It is highly questionable when you understand that two weeks ago highranking administration officials were hard pressed even to describe who it is we are trying to help, that we weren't really able to define who the "rebels" are, that we weren't able to answer definitely what the connection of some elements of Al-Qaeda are to the so-called rebels that we weren't able to - that there was no discussion about the connection between the national front for the salvation of Libya and the Central Intelligence Agency over a period of three decades. So you know, what is this all about? And why does it have anything to do with American people? That really is a question that has not been answered. Just because the president asserts it's international interest doesn't mean it's in the national interest; that's his version.
Rob: This is Rob Kall, Bottom-Up Radio Show WNJC1360 AM, sponsored by opednews.com. I'm talking to Congressman Kucinich Kucinich about Libya.
It seems to me, you're an expert at this, that if Obama didn't do what the constitution said and he brought us to war, is that an impeachable offense?
Kucinich: Well you know, I raised the question early on and I think that a violation of this constitution of this magnitude certainly needs to be understood as far as its implications. It's not simply about the action of the individual who happens to be the president of the United States; it's about the actions of an individual that may put the presidency at risk. Because that presidency doesn't belong to him; it belongs to the nation. And so yes, it was an action that was against the constitution that certainly could be impeachable, and you know, I'm not saying that, that's the same thing as starting the process of impeachment because I haven't advocated that. But it's just unquestionable that the president violated the constitution.
Rob: Okay. Why haven't you advocated it?
Kucinich: Look, the country has enough instability going on right now. I just you know, I'm not interested in being the agent for destabilizing the political process. However, it's important that it be said that the president went outside the constitution, and at some point, he has to you know, the American people has to decide how seriously they take that offense you know, when he's up for reelection.
Rob: What kind of a resonance is there within the Congress among your colleagues in terms of your concerns about this?
Kucinich: Let's say there's a general concern about the constitution being followed. I'd say that there's a small group of members who feel very strongly about it, on both sides of the aisle, I might add. And you know, we understand that this is not simply about the unconstitutional actions against Libya, but it's, in this administration, could very well set a precedent concerning military intervention and still another country without coming to Congress. Because to listen to Secretary Clinton, there's a feeling on the part of the administration that they just don't have to check with Congress about these things. Well you know, I don't -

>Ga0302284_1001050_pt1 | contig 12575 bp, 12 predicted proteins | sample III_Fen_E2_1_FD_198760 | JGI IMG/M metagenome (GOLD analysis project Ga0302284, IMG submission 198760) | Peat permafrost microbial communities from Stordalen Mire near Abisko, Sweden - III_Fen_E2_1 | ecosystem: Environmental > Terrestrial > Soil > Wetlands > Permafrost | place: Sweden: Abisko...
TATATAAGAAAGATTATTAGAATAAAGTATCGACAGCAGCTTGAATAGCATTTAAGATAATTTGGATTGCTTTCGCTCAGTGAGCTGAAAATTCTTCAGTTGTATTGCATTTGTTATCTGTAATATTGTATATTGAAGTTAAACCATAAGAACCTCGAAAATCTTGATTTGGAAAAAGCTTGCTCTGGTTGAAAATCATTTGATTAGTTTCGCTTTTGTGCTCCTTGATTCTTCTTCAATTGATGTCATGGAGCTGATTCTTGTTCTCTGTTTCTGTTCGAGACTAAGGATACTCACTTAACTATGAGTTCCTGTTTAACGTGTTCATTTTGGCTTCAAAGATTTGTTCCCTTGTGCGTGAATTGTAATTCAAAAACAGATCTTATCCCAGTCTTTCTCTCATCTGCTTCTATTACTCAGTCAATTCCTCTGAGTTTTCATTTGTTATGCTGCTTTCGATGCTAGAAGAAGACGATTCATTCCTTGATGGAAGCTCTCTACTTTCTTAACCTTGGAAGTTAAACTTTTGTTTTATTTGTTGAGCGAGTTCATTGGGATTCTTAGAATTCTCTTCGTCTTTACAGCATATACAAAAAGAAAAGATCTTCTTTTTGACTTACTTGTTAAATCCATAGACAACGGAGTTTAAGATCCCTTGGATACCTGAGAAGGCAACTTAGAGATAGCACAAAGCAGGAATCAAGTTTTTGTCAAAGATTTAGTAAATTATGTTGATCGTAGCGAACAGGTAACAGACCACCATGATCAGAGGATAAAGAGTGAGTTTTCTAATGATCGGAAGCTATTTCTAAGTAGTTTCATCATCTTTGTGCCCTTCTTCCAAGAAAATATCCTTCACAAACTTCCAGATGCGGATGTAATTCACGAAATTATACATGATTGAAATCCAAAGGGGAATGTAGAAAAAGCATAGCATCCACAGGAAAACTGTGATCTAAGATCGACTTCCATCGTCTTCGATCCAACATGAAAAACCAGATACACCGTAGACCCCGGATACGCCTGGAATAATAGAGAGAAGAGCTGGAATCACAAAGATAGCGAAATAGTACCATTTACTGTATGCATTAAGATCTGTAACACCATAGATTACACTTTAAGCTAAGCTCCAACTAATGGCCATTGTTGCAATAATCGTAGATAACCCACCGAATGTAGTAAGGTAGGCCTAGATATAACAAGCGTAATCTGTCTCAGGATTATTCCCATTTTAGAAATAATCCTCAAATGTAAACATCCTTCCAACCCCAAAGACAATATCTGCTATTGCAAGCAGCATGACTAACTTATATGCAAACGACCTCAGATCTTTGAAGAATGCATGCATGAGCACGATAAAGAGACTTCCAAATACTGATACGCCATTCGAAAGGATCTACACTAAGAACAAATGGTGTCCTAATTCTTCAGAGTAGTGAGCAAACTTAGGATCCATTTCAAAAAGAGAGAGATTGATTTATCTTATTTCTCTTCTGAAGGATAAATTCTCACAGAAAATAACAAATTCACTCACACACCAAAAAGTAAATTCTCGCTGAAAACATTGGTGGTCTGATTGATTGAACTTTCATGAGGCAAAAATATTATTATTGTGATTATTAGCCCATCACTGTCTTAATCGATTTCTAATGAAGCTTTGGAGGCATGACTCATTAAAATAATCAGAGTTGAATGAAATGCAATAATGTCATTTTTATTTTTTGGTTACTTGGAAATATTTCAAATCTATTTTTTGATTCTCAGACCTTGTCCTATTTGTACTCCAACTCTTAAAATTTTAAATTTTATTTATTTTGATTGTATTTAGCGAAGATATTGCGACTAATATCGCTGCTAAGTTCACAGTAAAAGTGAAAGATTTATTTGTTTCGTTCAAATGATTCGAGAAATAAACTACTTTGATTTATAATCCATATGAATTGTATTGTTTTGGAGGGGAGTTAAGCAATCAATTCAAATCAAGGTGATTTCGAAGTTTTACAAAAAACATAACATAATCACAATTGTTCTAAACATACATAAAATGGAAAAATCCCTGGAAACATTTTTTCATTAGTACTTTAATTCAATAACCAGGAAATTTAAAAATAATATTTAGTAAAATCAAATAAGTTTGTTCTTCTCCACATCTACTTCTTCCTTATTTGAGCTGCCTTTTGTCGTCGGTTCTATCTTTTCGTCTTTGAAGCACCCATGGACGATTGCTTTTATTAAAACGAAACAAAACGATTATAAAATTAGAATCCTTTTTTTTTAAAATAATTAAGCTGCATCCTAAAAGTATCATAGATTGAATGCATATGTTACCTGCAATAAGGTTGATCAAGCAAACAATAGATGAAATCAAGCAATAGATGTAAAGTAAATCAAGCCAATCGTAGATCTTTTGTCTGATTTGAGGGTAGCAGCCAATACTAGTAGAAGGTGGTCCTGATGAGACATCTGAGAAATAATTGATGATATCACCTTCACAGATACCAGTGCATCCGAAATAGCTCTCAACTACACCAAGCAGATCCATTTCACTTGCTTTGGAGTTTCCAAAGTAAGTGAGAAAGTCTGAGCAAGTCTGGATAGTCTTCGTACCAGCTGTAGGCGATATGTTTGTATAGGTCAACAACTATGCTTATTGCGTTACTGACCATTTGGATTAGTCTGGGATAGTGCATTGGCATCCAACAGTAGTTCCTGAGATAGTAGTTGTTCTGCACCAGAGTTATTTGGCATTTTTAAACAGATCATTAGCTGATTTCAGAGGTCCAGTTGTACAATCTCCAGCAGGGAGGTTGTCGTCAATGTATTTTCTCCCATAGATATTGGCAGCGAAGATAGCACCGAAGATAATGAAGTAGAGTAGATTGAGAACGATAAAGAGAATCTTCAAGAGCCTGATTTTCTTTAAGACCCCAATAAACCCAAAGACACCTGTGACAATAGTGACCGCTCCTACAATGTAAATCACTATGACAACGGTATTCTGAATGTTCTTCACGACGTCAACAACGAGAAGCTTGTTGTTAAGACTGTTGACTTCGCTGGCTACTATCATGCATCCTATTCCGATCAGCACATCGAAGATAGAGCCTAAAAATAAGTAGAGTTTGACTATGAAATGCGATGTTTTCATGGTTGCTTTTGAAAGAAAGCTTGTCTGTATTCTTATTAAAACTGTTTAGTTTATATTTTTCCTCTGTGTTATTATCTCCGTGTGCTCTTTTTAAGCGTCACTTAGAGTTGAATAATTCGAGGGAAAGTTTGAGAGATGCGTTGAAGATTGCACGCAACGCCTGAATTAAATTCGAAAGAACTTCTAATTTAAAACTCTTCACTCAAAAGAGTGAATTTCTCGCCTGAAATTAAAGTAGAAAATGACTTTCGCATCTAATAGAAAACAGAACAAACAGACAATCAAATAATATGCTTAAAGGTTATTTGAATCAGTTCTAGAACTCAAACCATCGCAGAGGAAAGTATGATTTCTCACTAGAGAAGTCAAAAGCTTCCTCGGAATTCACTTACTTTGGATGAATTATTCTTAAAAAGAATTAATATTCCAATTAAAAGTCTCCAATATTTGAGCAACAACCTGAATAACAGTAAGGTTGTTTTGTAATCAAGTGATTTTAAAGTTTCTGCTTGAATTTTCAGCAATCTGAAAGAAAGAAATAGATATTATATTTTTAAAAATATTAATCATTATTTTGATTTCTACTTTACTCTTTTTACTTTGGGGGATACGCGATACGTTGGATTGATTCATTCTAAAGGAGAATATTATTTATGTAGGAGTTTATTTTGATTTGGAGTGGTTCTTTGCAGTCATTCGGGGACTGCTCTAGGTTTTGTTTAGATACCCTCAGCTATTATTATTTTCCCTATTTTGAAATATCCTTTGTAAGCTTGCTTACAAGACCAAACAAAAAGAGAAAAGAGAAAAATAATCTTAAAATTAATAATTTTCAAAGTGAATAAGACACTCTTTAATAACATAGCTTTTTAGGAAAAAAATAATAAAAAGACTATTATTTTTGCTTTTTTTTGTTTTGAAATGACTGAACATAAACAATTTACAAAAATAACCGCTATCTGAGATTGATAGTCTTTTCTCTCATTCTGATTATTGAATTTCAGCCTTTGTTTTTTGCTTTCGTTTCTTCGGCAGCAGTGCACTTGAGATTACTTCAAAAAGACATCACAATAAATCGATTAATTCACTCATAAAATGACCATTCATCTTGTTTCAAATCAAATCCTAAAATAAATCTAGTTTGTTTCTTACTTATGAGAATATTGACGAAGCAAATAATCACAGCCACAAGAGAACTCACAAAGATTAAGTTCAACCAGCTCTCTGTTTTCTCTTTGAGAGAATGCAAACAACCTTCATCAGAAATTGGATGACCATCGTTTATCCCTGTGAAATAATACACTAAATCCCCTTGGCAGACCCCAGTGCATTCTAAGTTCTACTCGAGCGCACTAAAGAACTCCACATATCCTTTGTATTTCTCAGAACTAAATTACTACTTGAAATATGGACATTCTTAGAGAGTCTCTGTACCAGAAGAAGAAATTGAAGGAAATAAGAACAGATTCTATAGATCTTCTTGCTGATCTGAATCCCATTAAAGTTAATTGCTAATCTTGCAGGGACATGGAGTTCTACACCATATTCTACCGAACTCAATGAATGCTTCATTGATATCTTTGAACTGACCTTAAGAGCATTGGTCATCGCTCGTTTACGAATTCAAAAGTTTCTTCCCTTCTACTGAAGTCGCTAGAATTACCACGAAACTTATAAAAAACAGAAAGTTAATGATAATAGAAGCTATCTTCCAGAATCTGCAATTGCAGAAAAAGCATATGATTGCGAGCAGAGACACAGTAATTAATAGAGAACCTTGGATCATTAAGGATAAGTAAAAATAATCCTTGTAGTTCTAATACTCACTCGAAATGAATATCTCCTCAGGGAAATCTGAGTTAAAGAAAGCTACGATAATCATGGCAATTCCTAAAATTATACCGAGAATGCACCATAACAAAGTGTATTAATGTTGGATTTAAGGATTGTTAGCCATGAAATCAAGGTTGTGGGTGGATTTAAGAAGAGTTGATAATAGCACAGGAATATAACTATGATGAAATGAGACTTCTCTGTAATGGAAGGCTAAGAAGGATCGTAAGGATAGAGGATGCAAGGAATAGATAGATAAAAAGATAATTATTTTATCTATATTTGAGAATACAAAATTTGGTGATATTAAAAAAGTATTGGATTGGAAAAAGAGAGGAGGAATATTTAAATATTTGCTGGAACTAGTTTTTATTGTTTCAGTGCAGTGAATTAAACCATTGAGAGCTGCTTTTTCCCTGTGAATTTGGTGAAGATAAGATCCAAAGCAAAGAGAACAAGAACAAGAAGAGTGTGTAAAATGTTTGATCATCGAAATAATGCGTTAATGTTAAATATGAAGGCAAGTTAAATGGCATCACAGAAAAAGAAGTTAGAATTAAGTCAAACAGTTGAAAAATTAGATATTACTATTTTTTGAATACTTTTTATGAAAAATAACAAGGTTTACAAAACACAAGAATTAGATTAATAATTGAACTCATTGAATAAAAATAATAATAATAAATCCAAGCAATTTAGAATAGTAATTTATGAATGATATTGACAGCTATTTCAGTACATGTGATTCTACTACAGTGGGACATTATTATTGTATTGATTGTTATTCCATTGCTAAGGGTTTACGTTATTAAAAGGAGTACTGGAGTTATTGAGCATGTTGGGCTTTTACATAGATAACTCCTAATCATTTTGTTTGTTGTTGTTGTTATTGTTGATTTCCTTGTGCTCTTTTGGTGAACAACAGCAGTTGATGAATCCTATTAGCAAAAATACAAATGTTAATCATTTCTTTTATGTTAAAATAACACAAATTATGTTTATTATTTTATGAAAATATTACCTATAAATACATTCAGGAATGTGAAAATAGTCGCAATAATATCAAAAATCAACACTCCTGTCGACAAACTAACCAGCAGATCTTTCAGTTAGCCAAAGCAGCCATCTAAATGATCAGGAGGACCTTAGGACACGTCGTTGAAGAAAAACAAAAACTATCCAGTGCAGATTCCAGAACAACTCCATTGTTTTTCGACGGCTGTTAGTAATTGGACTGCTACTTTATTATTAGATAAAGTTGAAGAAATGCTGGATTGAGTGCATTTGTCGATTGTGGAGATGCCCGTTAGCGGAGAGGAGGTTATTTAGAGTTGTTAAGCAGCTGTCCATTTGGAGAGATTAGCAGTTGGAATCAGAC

Rob: That seems to be a very serious and dangerous situation.
Kucinich: I see it exactly the way you articulated it.
Rob: Now, you've also made some connections and some communication with the UN. What is your concern there?
Kucinich: Well, France and Great Britain today indicated they want NATO to do more to support the rebels. Well, guess what? There's a UN mandate that calls for the protection fof all civilians. If NATO begins to continue to be or begins to be the air force of the rebels, there's no question you're going to see a lot of civilian casualties as the rebels seek to press westward towards Tripoli and towards the heaviest populated areas of Libya. So I you know, and what I asked the Secretary-General of the UN, Ban Ki-moon, to do is to enforce UN mandate. And that it's not supposed to about regime change. It's not supposed to be about having NATO serve as the air force of the rebels. It's supposed to be about protecting civilian populations and if you take sides in a civil war, you actually are going to help kill a lot of people especially if you're a major military power or its arm, which NATO is a major military power and we're paying 25 - US pays 25% of its military bills. And I think it'd be fair to say that NATO is an arm of the United States Department of Defense.
Kucinich: Well you know, I'm privileged to serve in the United States Congress. You know, immediately I'm you know, working on matters to create jobs and to bring about peace. But I also, we have to say from a [practical] political standpoint, in the next year, we're looking at a redistricting in the state of Ohio, which has lost two congressional seats in this census and the Cleveland area where I represent has had the sharpest population drop, so most news reports coming out of Cleveland and Ohio indicate that my district will be either dramatically altered or abolished in the next redistricting. So I would just ask people to keep track of that because at some point down the road, I may need some help. In the meantime, I'm open to a listening to people's concerns and you can always call my office in Washington with any ideas that you may have to you know, see if I can find a way to bring those ideas to public attention. And I'm always, I'm always grateful, Rob, for the work that you do because it's so important to give people information about what's happening so that they can make decisions about their own world based on the best information.
Rob: Thank you. Well you gave me a lot more time than you promised. I want to thank you.
Kucinich: I know how important it is and I appreciate the opportunity to share some time with you and your listeners and let's talk again, okay.
Rob: All right. Thank you so much.
Kucinich: Thank you, Sir. Bye now.